So can the School District be negotiable? It seems like it and they really should be. Nobody wants to point out that the School District spent a small fortune on a football field that probably gets less usage than the ice rink (and Mammoth property owners are still paying for it on their tax bills). Maybe we deserve a sweetheart deal. And how many second homeowners use the football field?

The Mammoth Creek Park West location is a very nice one. My personal comments to the Town Council and Parks Commission were primarily concerned with the visual aspects of the project. I went and took a casual look at the ice rink and it reminded me of a prison yard (not that I have spent much time in a prison yard, but that is what it evoked). I even shot some photos and sent them along with my comments (a photo really is worth a thousand words). To put the prison yard look at Mammoth Creek West (or East) would be an abomination. Certainly it wouldn’t past muster at the environmental review stage. But resort aesthetics just don’t seem to be a priority anymore (just look at all the crappy signage in town). Once Elizabeth Tenney is gone, Mammoth Lakes seems destined to aesthetic infamy. Thankfully we have the glorious mountains to distract us.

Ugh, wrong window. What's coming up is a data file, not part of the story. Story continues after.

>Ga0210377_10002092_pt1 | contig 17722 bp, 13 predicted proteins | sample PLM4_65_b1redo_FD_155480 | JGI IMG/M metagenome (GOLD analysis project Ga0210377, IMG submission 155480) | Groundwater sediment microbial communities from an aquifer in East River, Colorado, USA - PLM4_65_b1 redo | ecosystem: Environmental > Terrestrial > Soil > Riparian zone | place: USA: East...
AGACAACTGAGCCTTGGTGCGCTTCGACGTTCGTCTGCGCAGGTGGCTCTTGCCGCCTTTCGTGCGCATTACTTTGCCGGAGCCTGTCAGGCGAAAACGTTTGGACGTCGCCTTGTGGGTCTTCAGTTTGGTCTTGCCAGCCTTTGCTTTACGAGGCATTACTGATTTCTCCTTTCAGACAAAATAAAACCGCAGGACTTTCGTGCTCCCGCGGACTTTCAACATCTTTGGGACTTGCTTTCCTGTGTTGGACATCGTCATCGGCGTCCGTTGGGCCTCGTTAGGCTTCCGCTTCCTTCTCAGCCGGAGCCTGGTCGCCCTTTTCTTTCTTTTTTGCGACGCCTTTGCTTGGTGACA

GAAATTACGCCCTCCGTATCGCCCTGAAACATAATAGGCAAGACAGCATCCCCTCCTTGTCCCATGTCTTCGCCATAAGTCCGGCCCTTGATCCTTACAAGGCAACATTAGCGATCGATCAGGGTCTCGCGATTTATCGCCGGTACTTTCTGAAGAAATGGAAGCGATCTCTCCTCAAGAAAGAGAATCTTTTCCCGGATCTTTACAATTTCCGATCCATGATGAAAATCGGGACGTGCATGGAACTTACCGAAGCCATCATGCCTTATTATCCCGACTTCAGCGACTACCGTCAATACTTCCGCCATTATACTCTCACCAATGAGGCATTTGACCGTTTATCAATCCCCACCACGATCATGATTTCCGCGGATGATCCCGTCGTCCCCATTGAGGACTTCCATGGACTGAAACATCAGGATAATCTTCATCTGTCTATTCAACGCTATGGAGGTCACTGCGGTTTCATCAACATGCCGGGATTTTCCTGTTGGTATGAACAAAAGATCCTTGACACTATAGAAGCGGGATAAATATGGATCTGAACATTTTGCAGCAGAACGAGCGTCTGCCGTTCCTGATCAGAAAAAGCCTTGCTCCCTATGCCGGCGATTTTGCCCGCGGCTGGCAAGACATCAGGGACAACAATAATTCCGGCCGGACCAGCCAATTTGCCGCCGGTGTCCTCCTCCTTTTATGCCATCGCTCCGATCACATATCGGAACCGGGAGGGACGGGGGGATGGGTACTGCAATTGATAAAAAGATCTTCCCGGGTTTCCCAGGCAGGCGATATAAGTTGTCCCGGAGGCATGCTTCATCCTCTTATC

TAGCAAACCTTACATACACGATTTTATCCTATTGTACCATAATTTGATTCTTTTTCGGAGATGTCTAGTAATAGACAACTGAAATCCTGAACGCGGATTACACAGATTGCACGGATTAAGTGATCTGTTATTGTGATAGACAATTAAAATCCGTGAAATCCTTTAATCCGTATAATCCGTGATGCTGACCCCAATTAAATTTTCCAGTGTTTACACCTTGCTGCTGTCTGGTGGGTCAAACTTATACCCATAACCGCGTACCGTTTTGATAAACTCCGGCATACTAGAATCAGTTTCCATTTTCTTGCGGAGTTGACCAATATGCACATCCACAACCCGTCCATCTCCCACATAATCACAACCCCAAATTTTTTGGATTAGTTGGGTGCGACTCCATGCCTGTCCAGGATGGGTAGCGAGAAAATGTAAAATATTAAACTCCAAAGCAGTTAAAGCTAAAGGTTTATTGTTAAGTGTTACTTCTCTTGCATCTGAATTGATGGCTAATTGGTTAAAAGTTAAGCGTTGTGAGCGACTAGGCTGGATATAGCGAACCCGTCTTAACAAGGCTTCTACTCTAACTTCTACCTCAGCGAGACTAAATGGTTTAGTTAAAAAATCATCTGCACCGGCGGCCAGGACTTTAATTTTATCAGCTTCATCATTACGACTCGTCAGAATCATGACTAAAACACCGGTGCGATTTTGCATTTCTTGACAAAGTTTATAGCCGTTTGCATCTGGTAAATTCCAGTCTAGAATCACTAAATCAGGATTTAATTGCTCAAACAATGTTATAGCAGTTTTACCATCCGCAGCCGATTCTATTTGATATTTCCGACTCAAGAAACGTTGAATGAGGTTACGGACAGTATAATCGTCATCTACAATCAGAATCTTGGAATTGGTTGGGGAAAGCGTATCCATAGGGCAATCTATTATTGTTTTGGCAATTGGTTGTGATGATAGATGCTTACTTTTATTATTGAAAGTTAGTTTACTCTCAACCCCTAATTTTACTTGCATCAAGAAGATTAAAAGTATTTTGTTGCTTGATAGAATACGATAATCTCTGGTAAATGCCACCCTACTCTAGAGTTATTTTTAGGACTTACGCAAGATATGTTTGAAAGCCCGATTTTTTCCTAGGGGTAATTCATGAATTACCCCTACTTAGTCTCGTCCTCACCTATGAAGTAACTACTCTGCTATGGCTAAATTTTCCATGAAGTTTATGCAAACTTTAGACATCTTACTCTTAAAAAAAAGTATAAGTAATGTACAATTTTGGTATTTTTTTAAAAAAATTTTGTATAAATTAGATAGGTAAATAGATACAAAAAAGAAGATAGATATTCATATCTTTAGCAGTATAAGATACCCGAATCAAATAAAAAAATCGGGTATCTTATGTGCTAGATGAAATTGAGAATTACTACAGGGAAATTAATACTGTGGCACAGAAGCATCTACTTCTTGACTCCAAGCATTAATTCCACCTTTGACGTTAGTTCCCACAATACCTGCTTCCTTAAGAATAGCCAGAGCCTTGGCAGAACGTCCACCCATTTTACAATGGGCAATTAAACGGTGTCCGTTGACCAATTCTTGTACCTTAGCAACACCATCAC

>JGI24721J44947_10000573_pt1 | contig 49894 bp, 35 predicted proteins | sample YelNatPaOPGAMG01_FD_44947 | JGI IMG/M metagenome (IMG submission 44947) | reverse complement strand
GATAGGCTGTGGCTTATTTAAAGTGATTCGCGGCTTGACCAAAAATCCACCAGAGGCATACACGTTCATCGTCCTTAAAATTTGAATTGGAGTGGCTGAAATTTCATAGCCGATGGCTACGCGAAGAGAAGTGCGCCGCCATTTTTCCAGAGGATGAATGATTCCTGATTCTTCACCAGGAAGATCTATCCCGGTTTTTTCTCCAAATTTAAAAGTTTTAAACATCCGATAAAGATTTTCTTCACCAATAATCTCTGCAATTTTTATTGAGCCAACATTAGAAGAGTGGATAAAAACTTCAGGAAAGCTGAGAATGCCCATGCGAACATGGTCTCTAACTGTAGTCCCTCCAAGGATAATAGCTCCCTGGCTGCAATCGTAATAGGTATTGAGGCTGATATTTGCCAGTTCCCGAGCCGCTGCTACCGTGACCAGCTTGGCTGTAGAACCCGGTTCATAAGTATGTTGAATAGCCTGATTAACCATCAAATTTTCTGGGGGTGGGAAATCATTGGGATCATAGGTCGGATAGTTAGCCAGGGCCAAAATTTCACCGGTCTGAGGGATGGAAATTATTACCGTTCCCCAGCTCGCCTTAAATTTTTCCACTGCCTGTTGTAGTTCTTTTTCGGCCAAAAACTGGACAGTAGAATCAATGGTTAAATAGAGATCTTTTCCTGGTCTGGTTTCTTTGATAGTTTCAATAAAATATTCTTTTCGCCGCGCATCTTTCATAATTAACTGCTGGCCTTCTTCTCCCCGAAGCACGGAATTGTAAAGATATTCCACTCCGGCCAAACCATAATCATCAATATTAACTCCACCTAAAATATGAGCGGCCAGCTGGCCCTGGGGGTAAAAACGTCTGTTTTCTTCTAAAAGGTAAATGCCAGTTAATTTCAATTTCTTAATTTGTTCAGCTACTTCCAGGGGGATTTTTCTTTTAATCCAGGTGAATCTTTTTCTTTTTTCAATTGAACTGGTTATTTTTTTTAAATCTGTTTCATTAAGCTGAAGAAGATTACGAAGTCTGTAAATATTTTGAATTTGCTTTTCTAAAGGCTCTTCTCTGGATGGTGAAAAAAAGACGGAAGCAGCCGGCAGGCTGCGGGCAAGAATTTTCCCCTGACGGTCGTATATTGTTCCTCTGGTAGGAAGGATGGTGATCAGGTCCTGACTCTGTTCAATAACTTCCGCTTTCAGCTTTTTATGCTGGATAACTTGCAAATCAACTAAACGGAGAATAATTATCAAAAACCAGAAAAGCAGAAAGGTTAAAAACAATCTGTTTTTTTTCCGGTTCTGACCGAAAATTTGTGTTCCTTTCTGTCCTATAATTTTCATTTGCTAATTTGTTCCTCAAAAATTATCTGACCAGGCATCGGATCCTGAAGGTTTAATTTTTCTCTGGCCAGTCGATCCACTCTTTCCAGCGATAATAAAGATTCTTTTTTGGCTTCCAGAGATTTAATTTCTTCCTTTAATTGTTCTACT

To relocate the ice rink to the Mammoth Creek Park location is a costly proposition. And it will be even more costly to satisfy the adjacent property owners. This is ground zero for NIMBYism in Mammoth. And probably for good reason. Mammoth Creek is one of the finest natural amenities in the area. We seem to forget that. The Native Americans knew. Tom Dempsey knew. But most Mammoth residents seem to take it for granted like another contrived landscape feature.